Outdoors

'Tis the season for ticks

FILE - A June 8, 2010 photo shows a wood tick - or dog tick - clinging to a pencil used for scale, in Springfield, Ill.  Hantavirus, West Nile, Lyme disease and now, bubonic plague. The bugs of late summer are biting, although the risk of getting many of these scary-sounding diseases is very small. Lyme Disease is spread through ticks, the symptoms are fever, headache, fatigue and a bulls-eye rash. (Chris Young / The State Journal-register)
FILE - A June 8, 2010 photo shows a wood tick - or dog tick - clinging to a pencil used for scale, in Springfield, Ill. Hantavirus, West Nile, Lyme disease and now, bubonic plague. The bugs of late summer are biting, although the risk of getting many of these scary-sounding diseases is very small. Lyme Disease is spread through ticks, the symptoms are fever, headache, fatigue and a bulls-eye rash. (Chris Young / The State Journal-register)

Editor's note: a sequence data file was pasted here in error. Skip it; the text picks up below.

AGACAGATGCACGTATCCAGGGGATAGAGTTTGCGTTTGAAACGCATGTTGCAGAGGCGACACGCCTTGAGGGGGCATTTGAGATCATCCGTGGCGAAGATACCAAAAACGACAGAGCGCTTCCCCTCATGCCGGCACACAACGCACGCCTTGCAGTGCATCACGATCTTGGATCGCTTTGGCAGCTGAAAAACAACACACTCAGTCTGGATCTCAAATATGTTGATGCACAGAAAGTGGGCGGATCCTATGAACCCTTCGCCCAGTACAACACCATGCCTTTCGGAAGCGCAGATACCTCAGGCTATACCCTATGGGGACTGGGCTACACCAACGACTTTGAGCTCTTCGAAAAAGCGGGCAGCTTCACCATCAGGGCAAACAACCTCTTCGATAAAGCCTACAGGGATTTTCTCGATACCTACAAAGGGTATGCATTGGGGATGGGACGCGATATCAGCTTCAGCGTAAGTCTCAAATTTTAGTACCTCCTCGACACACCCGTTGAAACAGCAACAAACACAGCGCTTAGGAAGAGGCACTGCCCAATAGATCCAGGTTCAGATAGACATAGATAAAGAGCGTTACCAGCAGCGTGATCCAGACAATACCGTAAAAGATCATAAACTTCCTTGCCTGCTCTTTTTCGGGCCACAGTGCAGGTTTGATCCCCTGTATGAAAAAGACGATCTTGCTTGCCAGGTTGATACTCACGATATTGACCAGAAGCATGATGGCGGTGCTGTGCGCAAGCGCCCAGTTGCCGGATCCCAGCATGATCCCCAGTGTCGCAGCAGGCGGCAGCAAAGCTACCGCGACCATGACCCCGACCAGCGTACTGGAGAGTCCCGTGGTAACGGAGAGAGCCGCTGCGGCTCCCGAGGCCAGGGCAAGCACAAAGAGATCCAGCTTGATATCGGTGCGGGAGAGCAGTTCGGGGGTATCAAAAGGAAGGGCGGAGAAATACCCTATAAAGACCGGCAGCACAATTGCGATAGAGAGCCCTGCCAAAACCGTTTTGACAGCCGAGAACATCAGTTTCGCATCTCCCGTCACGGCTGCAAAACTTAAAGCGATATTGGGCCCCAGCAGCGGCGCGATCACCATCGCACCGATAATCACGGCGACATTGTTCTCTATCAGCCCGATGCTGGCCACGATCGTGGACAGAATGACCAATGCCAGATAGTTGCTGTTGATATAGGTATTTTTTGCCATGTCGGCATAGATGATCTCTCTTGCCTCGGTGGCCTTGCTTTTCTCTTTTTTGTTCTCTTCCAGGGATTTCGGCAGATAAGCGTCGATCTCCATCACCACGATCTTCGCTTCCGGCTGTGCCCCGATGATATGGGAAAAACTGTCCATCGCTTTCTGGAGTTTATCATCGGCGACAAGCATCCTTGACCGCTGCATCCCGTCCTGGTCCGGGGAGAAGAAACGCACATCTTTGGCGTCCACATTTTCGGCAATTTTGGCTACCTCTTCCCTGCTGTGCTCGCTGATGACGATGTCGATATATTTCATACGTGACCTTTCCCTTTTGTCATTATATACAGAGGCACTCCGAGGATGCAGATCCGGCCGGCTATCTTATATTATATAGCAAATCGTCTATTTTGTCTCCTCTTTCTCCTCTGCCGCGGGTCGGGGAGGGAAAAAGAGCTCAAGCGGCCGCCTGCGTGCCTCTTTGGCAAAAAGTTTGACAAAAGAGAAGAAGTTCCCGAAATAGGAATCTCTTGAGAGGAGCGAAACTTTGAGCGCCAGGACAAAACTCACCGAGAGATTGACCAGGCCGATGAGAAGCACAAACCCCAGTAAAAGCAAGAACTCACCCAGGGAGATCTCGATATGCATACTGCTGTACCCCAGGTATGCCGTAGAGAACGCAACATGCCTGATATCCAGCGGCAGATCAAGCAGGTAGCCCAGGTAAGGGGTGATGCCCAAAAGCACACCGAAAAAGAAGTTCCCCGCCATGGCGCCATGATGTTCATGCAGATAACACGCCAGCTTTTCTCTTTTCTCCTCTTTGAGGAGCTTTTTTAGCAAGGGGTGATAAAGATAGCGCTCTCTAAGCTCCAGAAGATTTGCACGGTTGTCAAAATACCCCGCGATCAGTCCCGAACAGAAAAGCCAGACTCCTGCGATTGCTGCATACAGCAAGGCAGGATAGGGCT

HIKING — If you're heading out to explore the lowland natural areas around Eastern Washington, be warned that it's time to be using some DEET insect repellent on your neck and cuffs of shirt and pants, and going “nerdy” by tucking those pant-legs into your socks.

Tick season is in full bloom.

I've plucked off a few while hiking with my dog near Fishtrap Lake and while strolling the soggy trails at Slavin Conservation Area.

Here's another outside report from Sunday:

Don’t know how many tick reports you’ve gotten, yet, but they’re definitely out at Saltese Uplands Conservation Area.

— Paul Knowles, Spokane County Parks planner

Click here to read my detailed primer on hiking and recreating in tick country.




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Rich Landers

Rich Landers’ Outdoors blog


Rich Landers writes and photographs stories for a wide range of outdoors coverage, including a Sunday feature section and a Thursday column. He also writes the Outdoors Blog.


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